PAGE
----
Follow Your Own Good Advice

Published January 3, 2022 by tindertender

“Come, there’s no use in crying like that!” said Alice to herself rather sharply. “I advise you the leave off this minute!” She generally gave herself very good advice (though she very seldom followed it).

There are times when we become overwhelmed and begin to feel as if there would be nothing better at all than to collapse, cry and to turn in on ourselves – particularly if we have made an error of judgement! This is understandable, and we must be permitted to express who we are and how we feel. However, once Alice has cried about a seemingly unsolvable situation, about forgetting something very important, she tells herself that continuing to cry will have no use. This stern command to her emotions brings her back to a place where she can contemplate what is best done next.

Anytime you make an error, it can be helpful to grieve a little for the difficulty you have created. But once you have done this, continuing with sadness serves no real purpose. It is best to follow Alice’s example. Cry, then stop, and follow your own good advice and your own good sense. You know what you need to do … you need to clear, ground and center yourself, so you can contemplate what to do next.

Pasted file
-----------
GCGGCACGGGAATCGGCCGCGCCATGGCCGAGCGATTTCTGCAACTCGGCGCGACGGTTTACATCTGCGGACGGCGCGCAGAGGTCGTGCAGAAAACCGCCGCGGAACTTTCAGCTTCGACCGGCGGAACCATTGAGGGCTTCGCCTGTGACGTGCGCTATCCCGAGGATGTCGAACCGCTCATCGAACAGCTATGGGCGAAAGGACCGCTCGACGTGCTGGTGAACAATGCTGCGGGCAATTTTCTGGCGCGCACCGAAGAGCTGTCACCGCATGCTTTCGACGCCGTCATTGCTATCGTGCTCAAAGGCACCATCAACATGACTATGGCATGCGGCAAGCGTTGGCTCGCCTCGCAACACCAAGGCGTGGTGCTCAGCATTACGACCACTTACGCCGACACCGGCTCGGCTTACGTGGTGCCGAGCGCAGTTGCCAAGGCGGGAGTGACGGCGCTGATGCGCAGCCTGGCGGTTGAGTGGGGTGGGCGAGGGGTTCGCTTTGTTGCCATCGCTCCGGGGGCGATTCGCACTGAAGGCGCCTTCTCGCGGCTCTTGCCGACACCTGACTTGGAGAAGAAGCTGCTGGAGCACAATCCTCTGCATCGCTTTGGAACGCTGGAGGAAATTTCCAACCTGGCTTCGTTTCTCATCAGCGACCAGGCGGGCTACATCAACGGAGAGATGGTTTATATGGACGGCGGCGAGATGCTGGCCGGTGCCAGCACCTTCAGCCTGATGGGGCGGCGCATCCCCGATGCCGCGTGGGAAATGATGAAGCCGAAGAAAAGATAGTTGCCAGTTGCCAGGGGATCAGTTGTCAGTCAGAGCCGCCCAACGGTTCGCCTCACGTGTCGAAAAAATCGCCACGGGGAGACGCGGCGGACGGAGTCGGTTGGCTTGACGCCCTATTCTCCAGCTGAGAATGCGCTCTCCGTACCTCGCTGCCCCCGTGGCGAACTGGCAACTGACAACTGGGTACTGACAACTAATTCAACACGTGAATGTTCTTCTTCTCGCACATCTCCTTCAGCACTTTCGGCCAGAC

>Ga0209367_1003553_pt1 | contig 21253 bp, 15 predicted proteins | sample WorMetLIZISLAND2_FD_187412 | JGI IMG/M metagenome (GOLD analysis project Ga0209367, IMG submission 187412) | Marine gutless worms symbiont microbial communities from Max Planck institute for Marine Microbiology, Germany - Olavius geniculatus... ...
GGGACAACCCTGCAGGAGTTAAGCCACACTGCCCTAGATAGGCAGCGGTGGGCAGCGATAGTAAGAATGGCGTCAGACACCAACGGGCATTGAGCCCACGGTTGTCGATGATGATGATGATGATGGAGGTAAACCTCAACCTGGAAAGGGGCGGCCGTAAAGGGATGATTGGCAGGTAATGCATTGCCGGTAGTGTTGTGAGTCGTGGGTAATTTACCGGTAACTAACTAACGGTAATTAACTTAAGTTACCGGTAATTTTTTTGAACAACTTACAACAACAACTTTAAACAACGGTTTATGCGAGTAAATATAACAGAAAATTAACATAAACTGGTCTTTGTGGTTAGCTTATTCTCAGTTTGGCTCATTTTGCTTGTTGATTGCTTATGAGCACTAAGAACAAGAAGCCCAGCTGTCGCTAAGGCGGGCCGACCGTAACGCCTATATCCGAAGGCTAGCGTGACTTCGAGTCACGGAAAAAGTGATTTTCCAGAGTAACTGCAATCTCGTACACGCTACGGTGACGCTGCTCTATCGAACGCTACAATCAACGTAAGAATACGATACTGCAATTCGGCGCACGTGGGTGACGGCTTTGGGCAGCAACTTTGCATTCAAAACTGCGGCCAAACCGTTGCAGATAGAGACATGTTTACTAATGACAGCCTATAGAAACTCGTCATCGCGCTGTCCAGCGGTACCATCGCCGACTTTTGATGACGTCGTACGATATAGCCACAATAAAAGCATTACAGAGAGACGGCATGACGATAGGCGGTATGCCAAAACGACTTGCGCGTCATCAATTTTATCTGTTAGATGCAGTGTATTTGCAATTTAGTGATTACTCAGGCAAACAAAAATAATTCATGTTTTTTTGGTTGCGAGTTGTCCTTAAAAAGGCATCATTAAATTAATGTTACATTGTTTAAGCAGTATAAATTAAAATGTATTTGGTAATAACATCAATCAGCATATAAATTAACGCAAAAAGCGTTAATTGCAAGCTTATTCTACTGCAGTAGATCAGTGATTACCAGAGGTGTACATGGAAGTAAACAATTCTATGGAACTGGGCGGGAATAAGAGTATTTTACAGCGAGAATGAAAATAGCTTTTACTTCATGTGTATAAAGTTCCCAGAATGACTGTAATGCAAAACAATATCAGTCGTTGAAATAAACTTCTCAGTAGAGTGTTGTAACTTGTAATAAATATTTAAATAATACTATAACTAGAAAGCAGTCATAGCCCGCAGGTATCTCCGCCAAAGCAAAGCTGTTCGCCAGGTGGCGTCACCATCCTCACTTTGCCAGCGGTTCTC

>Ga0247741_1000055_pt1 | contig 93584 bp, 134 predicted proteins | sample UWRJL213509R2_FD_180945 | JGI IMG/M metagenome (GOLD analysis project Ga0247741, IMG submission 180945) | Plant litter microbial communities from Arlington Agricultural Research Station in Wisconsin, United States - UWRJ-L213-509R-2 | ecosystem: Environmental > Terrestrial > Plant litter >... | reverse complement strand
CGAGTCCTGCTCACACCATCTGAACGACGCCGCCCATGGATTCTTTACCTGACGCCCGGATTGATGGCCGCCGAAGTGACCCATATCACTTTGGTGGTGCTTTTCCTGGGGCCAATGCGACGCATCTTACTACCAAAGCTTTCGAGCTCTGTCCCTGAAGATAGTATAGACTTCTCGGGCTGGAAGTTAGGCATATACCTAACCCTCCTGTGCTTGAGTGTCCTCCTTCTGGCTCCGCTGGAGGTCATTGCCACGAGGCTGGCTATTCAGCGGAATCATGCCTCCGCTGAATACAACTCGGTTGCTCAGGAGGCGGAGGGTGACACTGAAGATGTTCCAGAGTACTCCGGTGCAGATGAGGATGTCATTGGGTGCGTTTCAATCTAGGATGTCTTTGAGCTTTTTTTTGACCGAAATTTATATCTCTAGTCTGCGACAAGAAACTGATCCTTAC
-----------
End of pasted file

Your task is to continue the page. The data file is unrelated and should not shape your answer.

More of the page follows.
You do know what is best for you and often give yourself excellent advice – but you don’t often follow it! You are being gently advised to settle yourself emotionally, to think through a problem, to stop admonishing yourself and to follow your good advice to yourself. Perhaps treating yourself like a close friend, or a dear child, will help you to move calmly forward, without criticizing yourself too harshly for the situation you currently find yourself in. You can change this, if you follow your own very good sense!

Harsh self-judgement for a mistake or an error made. Unmet personal expectation causing inconsolable sadness. A reminder to detach, find clarity and follow your personal internal guidance system which has some very practical solutions!

Artwork by Jasmine Becket-Griffith

~ the Alice Wonderland oracle by Lucy Cavendish

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